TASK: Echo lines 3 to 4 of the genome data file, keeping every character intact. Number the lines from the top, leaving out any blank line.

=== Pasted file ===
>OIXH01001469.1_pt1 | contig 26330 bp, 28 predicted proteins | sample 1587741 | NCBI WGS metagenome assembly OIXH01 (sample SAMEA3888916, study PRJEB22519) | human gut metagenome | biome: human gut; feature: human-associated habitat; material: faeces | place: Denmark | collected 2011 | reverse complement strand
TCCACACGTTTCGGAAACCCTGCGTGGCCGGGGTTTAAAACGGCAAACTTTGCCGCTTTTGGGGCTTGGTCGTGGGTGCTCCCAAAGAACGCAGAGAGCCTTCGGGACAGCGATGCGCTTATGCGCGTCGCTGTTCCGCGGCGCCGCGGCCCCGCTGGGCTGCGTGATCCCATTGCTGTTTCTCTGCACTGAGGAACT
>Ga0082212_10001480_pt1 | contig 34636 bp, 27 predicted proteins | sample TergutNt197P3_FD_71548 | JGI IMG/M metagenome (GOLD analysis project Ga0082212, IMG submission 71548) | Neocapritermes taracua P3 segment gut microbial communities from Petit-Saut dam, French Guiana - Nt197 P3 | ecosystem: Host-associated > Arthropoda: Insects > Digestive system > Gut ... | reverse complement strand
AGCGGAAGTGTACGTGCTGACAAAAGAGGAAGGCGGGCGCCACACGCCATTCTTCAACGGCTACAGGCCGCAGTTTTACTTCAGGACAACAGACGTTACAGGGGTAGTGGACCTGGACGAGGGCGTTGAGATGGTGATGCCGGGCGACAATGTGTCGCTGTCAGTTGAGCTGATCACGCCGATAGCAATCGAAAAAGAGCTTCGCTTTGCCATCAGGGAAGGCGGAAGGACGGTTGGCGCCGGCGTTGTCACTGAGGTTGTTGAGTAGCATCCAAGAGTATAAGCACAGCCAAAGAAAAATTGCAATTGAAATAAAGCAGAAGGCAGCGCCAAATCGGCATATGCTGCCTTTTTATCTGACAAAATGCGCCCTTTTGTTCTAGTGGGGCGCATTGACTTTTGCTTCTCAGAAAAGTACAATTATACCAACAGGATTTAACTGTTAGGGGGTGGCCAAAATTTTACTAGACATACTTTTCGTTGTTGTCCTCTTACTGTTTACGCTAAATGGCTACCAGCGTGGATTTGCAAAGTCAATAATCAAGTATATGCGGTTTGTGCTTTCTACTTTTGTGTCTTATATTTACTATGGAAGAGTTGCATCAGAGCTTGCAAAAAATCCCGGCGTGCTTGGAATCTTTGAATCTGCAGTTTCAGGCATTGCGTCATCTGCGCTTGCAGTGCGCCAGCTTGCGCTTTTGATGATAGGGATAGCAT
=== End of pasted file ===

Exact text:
>Ga0082212_10001480_pt1 | contig 34636 bp, 27 predicted proteins | sample TergutNt197P3_FD_71548 | JGI IMG/M metagenome (GOLD analysis project Ga0082212, IMG submission 71548) | Neocapritermes taracua P3 segment gut microbial communities from Petit-Saut dam, French Guiana - Nt197 P3 | ecosystem: Host-associated > Arthropoda: Insects > Digestive system > Gut ... | reverse complement strand
AGCGGAAGTGTACGTGCTGACAAAAGAGGAAGGCGGGCGCCACACGCCATTCTTCAACGGCTACAGGCCGCAGTTTTACTTCAGGACAACAGACGTTACAGGGGTAGTGGACCTGGACGAGGGCGTTGAGATGGTGATGCCGGGCGACAATGTGTCGCTGTCAGTTGAGCTGATCACGCCGATAGCAATCGAAAAAGAGCTTCGCTTTGCCATCAGGGAAGGCGGAAGGACGGTTGGCGCCGGCGTTGTCACTGAGGTTGTTGAGTAGCATCCAAGAGTATAAGCACAGCCAAAGAAAAATTGCAATTGAAATAAAGCAGAAGGCAGCGCCAAATCGGCATATGCTGCCTTTTTATCTGACAAAATGCGCCCTTTTGTTCTAGTGGGGCGCATTGACTTTTGCTTCTCAGAAAAGTACAATTATACCAACAGGATTTAACTGTTAGGGGGTGGCCAAAATTTTACTAGACATACTTTTCGTTGTTGTCCTCTTACTGTTTACGCTAAATGGCTACCAGCGTGGATTTGCAAAGTCAATAATCAAGTATATGCGGTTTGTGCTTTCTACTTTTGTGTCTTATATTTACTATGGAAGAGTTGCATCAGAGCTTGCAAAAAATCCCGGCGTGCTTGGAATCTTTGAATCTGCAGTTTCAGGCATTGCGTCATCTGCGCTTGCAGTGCGCCAGCTTGCGCTTTTGATGATAGGGATAGCAT